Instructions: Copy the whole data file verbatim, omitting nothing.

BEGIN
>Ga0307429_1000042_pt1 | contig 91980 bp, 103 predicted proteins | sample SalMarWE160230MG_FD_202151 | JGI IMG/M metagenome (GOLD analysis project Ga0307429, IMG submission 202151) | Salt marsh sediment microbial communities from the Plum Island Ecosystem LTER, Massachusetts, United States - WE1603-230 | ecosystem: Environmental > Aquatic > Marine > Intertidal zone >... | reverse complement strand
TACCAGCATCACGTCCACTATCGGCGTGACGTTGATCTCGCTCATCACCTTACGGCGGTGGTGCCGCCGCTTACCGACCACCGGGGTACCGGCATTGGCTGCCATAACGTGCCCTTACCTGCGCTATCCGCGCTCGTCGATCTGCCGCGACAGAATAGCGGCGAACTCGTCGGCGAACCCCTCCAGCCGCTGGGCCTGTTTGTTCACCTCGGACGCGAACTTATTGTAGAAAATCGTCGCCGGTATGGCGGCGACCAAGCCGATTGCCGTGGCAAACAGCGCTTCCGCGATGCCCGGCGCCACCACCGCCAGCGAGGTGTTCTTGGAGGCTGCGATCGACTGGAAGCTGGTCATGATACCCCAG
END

>Ga0307429_1000042_pt1 | contig 91980 bp, 103 predicted proteins | sample SalMarWE160230MG_FD_202151 | JGI IMG/M metagenome (GOLD analysis project Ga0307429, IMG submission 202151) | Salt marsh sediment microbial communities from the Plum Island Ecosystem LTER, Massachusetts, United States - WE1603-230 | ecosystem: Environmental > Aquatic > Marine > Intertidal zone >... | reverse complement strand
TACCAGCATCACGTCCACTATCGGCGTGACGTTGATCTCGCTCATCACCTTACGGCGGTGGTGCCGCCGCTTACCGACCACCGGGGTACCGGCATTGGCTGCCATAACGTGCCCTTACCTGCGCTATCCGCGCTCGTCGATCTGCCGCGACAGAATAGCGGCGAACTCGTCGGCGAACCCCTCCAGCCGCTGGGCCTGTTTGTTCACCTCGGACGCGAACTTATTGTAGAAAATCGTCGCCGGTATGGCGGCGACCAAGCCGATTGCCGTGGCAAACAGCGCTTCCGCGATGCCCGGCGCCACCACCGCCAGCGAGGTGTTCTTGGAGGCTGCGATCGACTGGAAGCTGGTCATGATACCCCAG